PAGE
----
Going against the club and especially against Alex Ferguson never earns a player too much adoration from the fans, but it was weird to hear so many boos for Wayne Rooney as he was walking over to pick up yet another Premier League winners’ medal, possibly his last with Manchester United.
There was no other way for Old Trafford to say goodbye to the man who turned the club from just another team dreaming about glory days that might never returns into one of the biggest and most successful in the world, both financially and more than that on the football pitch. Marketing “geniuses” and other such professionals surely had their input in turning United into such a global money making machine, but it was Alex Ferguson’s direction that made the team into a brand worth shoving down people’s throats while they ask for more.
Rooney finishes the season (he won’t play again, probably) with 12 goals and 10 assists. A low production for him, especially after what he gave last year, but the numbers suggest that when Rooney has a monster of a season, scoring-wise, United don’t win the title. He might not like it, but when he’s moved around to display his versatility and work rate, both the team and the player are better off for it. Robin van Persie and Javier Hernandez are just as skillful in front of the goal, but both of them can’t do what Rooney does in the midfield.
Ferguson and Rooney have been at each others throats for a few years now. It’s a problem with the 27-year old, marked as the hope of English football since he scored that rocket of a goal against Arsenal. Always feeling like the entitled one, Rooney was never easy to handle, but Ferguson hasn’t met the challenge he couldn’t overcome. Even after the huge breakdown in 2010, he still kept the player at the club, getting a league title and a Champions League final out of him.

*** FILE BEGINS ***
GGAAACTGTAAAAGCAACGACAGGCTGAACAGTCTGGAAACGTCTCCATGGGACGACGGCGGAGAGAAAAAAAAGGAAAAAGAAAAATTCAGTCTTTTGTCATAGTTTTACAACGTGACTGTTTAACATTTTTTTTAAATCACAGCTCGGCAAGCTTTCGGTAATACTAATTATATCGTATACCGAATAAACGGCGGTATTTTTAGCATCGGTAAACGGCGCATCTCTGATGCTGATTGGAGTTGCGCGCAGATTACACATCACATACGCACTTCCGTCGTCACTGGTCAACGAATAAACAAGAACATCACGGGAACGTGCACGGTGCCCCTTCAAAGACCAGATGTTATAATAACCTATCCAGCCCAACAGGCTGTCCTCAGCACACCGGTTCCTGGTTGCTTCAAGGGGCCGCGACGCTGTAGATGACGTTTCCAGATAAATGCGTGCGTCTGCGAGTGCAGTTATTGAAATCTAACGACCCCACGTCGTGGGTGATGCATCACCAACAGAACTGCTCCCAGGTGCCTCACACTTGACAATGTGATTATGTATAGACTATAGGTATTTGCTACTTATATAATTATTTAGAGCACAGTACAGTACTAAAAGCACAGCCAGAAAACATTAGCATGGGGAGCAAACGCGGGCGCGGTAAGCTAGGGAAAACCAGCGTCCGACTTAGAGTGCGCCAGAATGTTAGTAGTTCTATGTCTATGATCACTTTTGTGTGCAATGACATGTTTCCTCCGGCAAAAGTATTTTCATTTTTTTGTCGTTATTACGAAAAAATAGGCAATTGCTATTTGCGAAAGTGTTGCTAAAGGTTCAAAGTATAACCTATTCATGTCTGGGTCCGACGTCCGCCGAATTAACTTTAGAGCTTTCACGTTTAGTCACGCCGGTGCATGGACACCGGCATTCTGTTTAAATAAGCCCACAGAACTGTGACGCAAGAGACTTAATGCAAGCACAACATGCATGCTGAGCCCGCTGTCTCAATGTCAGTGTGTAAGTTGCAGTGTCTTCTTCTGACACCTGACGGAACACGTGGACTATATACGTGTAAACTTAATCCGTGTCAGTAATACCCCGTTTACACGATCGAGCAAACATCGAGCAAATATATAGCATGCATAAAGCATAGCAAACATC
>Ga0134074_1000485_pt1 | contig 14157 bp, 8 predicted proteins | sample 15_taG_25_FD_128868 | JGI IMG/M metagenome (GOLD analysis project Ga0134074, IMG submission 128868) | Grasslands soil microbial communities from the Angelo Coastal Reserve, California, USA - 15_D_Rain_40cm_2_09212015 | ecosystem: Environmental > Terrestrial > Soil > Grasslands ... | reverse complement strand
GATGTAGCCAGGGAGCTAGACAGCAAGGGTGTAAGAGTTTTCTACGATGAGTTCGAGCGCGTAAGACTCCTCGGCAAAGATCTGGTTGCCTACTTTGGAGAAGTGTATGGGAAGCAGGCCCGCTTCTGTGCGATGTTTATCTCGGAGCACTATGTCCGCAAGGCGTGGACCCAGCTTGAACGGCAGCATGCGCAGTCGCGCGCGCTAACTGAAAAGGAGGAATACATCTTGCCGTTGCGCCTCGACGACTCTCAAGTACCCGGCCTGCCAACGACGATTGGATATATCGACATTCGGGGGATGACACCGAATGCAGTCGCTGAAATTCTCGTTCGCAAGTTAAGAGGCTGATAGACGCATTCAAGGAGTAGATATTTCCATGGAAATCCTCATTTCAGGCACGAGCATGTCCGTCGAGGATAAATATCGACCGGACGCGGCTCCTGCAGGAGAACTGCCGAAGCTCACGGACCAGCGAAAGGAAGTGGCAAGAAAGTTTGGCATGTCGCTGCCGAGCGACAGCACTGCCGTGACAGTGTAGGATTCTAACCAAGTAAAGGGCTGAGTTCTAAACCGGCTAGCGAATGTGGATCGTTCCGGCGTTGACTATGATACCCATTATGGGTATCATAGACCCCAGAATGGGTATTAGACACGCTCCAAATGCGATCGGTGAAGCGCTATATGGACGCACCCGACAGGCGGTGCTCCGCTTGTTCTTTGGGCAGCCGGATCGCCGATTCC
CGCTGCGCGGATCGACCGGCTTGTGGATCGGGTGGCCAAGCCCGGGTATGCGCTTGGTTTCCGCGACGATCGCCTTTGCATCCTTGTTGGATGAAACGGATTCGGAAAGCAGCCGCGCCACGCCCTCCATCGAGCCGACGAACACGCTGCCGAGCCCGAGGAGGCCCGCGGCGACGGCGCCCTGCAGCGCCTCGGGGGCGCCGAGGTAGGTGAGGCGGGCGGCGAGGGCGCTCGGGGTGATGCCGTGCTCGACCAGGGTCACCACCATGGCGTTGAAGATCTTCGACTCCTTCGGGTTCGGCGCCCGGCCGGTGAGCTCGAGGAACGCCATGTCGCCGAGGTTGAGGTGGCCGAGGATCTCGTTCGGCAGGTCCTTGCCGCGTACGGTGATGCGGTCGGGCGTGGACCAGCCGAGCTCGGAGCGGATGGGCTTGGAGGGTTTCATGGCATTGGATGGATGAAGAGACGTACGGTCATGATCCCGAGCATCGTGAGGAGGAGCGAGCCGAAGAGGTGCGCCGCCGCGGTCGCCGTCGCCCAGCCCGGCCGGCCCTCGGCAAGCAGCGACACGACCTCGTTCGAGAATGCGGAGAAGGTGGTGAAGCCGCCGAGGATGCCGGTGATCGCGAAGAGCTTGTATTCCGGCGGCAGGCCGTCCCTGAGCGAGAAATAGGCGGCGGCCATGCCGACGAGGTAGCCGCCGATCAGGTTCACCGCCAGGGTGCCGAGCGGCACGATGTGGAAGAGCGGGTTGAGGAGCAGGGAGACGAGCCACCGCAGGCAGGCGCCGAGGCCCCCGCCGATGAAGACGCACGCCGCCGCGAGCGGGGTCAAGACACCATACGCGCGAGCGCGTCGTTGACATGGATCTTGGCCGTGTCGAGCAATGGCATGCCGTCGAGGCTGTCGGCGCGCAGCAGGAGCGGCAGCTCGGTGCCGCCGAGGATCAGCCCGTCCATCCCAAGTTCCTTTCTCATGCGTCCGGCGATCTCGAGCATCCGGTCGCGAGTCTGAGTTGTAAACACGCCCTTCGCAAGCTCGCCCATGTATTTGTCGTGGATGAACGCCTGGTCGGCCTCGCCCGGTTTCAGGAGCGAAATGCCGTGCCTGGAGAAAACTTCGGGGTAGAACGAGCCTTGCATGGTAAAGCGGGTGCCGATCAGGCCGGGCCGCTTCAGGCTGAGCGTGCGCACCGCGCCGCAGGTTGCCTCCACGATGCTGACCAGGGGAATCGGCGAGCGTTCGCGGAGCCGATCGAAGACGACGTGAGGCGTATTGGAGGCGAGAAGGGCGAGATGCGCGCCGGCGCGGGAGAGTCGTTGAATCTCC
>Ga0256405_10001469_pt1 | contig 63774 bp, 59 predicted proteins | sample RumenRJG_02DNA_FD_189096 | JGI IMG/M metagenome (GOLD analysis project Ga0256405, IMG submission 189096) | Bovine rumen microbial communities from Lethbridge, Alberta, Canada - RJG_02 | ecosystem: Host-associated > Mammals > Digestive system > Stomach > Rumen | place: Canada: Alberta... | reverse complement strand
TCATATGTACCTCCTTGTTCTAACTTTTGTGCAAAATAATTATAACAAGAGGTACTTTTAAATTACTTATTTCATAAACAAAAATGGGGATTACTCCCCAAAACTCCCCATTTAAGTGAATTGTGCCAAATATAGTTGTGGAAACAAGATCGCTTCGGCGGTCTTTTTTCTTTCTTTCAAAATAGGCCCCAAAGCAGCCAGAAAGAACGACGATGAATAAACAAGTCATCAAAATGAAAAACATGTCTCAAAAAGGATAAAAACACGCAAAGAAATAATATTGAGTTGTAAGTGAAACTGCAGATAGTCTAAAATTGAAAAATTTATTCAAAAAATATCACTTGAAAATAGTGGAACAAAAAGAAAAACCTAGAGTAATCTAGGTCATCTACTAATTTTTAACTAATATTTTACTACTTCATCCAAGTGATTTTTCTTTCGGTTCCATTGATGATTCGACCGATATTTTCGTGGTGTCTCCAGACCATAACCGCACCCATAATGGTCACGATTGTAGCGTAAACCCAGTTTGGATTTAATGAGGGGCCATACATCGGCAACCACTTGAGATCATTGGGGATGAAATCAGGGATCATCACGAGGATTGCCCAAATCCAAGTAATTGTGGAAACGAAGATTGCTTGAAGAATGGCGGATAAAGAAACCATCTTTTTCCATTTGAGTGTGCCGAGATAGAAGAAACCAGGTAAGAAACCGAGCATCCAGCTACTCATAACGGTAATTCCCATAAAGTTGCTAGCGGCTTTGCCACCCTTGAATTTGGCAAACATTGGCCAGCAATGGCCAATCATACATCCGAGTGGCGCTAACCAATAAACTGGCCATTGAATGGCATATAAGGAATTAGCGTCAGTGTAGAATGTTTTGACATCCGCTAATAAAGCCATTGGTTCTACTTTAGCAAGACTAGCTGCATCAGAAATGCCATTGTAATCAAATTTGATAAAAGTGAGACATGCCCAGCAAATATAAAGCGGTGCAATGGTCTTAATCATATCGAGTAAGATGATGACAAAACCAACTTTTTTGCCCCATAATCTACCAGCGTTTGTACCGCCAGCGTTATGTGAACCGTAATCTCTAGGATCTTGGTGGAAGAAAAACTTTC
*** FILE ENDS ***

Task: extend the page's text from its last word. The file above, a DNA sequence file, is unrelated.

This season was a new low for Rooney’s standing with the team, while Van Persie became the number one scorer and player. Ferguson hasn’t always handled the situation in the best possible way, but even he makes mistakes, and people don’t question the sir’s decisions. If Rooney had to be benched, than there had to be a reason, right? The talk of unprofessional behavior and other implications. Rooney hasn’t been treated with the highest regard for the past few months, but it’s always hard to sympathize with someone who makes £250,000 a week.
In his post-match comments and in the cold moment between the two on the pitch, it was clear there’s not a lot of love there. Ferguson isn’t treating Rooney the way you’d expect someone to treat his star, and that’s only by what he hear through the media. It might be worse face to face. Losing Rooney will fill up the coffers at Old Trafford, but even beyond his peak, Rooney is an exceptional player and very difficult to replace.
It would be a shame for United to lose him just because they’ve changed managers, or they’ve made him feel like his excess baggage after everything he’s helped the club achieve over the last 10 years.